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Associated Press
A 3-year-old girl, born to a German mother who took the drug thalidomide, uses artificial arms in this 1965 photo.

Thalidomide maker issues first apology

– The German manufacturer of a notorious drug that caused thousands of babies to be born with shortened arms and legs, or no limbs at all, has issued its first-ever apology – 50 years after pulling the drug off the market.

Gruenenthal Group’s chief executive said the company wanted to apologize to mothers who took the drug during the 1950s and 1960s and to their children who suffered birth defects as a result.

“We ask for forgiveness that for nearly 50 years we didn’t find a way of reaching out to you from human being to human being,” Harald Stock said. “We ask that you regard our long silence as a sign of the shock that your fate caused in us.”

Stock spoke Friday in the west German city of Stolberg, where the company is based, during the unveiling of a bronze statue symbolizing a child born without limbs because of thalidomide.

The statue is called “the sick child” – a name that a German victims group objects to, since all the victims are now adults. In German, the name also implies cure.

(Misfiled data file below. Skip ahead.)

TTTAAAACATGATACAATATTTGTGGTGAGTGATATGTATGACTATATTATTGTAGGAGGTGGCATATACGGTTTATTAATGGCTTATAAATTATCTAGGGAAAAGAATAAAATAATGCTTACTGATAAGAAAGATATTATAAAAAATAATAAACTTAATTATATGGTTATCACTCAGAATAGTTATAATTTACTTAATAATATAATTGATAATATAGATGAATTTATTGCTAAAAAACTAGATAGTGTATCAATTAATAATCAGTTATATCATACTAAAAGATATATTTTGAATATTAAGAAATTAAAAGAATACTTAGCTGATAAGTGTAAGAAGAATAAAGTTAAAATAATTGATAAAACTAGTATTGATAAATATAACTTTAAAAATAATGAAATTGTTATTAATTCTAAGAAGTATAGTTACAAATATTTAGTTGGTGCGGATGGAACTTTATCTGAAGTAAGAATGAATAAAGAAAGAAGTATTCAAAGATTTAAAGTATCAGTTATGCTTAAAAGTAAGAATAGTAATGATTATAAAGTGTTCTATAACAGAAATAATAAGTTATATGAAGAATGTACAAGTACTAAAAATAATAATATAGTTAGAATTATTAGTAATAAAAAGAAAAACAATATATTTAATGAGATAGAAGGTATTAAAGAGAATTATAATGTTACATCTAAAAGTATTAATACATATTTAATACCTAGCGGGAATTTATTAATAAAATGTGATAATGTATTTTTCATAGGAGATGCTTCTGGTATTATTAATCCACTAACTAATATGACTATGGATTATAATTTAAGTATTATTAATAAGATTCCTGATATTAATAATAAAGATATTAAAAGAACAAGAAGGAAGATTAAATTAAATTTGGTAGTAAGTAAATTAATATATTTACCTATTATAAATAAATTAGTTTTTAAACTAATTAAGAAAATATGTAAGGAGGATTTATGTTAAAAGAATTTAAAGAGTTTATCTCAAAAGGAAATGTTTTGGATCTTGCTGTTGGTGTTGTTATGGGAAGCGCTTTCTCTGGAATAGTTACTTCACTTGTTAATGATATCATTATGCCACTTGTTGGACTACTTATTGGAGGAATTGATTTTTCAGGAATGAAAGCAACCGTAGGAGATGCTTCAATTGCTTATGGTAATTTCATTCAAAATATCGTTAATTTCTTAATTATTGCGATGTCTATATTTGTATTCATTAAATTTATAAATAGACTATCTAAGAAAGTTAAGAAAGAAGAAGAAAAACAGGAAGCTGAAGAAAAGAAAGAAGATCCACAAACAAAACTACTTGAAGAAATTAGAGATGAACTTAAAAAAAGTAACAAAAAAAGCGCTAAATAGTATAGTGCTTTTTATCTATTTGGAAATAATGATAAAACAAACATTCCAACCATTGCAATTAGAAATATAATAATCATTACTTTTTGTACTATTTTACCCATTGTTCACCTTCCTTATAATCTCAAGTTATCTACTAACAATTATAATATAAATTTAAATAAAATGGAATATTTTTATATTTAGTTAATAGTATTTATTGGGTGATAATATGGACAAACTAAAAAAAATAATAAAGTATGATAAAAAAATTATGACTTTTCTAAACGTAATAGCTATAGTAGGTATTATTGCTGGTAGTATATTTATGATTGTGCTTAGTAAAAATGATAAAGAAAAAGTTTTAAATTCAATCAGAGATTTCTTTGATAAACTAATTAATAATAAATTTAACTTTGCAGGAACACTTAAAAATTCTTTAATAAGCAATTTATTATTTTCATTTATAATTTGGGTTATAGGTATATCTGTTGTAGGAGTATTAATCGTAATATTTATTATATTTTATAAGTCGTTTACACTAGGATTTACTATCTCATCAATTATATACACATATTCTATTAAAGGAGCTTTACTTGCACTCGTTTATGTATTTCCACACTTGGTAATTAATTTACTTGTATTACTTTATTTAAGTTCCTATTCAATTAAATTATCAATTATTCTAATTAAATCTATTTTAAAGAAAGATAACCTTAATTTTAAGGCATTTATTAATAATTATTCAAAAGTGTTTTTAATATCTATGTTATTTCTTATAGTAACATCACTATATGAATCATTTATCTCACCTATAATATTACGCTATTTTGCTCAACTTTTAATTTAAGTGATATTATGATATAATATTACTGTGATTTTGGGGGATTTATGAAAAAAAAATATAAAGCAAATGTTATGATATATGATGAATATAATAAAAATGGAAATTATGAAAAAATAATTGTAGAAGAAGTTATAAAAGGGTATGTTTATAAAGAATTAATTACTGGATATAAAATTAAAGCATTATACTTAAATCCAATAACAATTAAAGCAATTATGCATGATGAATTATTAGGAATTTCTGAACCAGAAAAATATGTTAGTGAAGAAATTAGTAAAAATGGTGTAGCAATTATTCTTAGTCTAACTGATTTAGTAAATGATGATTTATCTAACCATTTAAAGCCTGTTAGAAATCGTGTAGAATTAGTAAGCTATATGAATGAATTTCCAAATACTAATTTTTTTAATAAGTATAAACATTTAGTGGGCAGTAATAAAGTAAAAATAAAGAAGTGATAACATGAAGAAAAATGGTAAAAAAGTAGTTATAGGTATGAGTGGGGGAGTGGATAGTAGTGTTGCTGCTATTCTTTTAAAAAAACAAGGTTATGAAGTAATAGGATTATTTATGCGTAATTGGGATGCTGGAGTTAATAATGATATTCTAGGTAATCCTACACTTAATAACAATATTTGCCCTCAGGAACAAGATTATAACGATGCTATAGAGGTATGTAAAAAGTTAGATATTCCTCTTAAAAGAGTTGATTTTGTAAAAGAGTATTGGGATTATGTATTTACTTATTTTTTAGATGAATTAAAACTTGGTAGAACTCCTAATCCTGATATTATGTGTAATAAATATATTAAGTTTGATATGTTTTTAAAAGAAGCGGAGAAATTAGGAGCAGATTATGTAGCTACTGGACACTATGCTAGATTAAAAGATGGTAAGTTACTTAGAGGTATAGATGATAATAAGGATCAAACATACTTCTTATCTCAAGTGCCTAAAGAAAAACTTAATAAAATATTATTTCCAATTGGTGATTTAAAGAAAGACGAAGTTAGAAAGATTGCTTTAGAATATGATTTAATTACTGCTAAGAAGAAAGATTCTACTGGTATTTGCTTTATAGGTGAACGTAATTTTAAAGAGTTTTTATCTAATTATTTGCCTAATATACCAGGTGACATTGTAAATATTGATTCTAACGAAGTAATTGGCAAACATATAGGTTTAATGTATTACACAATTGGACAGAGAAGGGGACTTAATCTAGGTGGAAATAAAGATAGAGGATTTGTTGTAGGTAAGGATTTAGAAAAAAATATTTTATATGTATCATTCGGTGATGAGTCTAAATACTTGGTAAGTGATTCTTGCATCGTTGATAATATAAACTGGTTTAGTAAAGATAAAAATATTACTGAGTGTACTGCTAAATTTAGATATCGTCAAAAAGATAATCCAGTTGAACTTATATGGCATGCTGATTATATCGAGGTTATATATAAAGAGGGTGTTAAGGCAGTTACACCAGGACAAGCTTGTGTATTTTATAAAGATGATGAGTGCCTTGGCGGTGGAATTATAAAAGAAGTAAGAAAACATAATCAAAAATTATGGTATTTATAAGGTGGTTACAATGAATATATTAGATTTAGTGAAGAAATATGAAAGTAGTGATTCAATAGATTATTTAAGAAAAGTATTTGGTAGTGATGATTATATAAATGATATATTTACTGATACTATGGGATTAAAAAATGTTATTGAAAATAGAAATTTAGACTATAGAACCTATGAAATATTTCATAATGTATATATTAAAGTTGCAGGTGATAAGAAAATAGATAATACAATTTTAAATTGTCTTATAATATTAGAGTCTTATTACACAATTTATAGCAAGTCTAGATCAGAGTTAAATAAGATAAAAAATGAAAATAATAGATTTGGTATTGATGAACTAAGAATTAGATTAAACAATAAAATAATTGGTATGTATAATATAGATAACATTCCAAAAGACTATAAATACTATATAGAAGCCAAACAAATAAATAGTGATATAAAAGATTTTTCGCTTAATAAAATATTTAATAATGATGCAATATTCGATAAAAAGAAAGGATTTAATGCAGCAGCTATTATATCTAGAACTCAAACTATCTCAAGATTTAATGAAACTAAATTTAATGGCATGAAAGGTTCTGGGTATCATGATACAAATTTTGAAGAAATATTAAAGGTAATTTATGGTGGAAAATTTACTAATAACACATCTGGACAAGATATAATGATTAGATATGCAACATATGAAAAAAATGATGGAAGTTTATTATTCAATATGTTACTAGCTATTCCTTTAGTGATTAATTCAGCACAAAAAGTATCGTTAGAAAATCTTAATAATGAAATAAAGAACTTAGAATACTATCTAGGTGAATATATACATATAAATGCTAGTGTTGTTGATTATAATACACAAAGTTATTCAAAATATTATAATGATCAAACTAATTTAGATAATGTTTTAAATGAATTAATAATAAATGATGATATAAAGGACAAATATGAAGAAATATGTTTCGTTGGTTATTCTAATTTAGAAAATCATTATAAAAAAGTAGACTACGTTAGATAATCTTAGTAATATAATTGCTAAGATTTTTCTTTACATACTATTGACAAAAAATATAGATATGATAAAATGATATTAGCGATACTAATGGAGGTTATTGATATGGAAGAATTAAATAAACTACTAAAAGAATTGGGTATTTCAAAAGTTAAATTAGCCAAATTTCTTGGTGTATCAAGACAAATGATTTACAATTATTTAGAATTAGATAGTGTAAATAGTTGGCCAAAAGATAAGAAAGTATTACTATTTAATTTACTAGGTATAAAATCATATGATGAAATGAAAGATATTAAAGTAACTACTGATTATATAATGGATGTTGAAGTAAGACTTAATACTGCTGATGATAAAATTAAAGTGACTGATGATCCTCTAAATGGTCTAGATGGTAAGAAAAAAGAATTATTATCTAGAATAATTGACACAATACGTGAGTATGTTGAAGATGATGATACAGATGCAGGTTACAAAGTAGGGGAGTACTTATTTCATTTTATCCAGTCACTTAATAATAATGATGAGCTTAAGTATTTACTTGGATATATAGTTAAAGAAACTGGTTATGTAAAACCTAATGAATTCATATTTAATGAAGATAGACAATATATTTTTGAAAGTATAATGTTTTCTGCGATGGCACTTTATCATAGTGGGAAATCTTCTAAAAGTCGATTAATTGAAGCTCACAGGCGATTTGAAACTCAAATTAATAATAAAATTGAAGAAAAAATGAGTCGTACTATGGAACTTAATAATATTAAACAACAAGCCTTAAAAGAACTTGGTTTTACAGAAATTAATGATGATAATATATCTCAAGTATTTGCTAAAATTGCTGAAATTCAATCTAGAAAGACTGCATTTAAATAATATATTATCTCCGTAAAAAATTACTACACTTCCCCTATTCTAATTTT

A powerful sedative, thalidomide was sold under the brand name Contergan in Germany. It was given to pregnant women mostly to combat morning sickness but led to a wave of birth defects in Europe, Australia, Canada and Japan.

It was yanked from the market in 1961. It had never been approved for use in pregnant women in the U.S.

Freddie Astbury, of Liverpool, England, was born without arms or legs after his mother took thalidomide. The 52-year-old said the apology was years long overdue.

“It’s a disgrace that it’s taken them 50 years to apologize,” said Astbury, with the Thalidomide U.K. agency, an advocacy group for survivors. Astbury said he and other U.K. survivors have received some money over the years from a trust set up by thalidomide’s British distributor but that Gruenenthal has never agreed to settle.

“For me to drive costs about ($79,000) for a car with all the adaptations,” he said. “A lot of us depend on specialist care, and that runs into the millions.”

In July, an Australian woman born without arms and legs after her mother took thalidomide reached a multimillion-dollar settlement with the drug’s British distributor. Gruenenthal refused to settle. The lawsuit was part of a class action, and more than 100 other survivors expect to have their claims heard in the next year.

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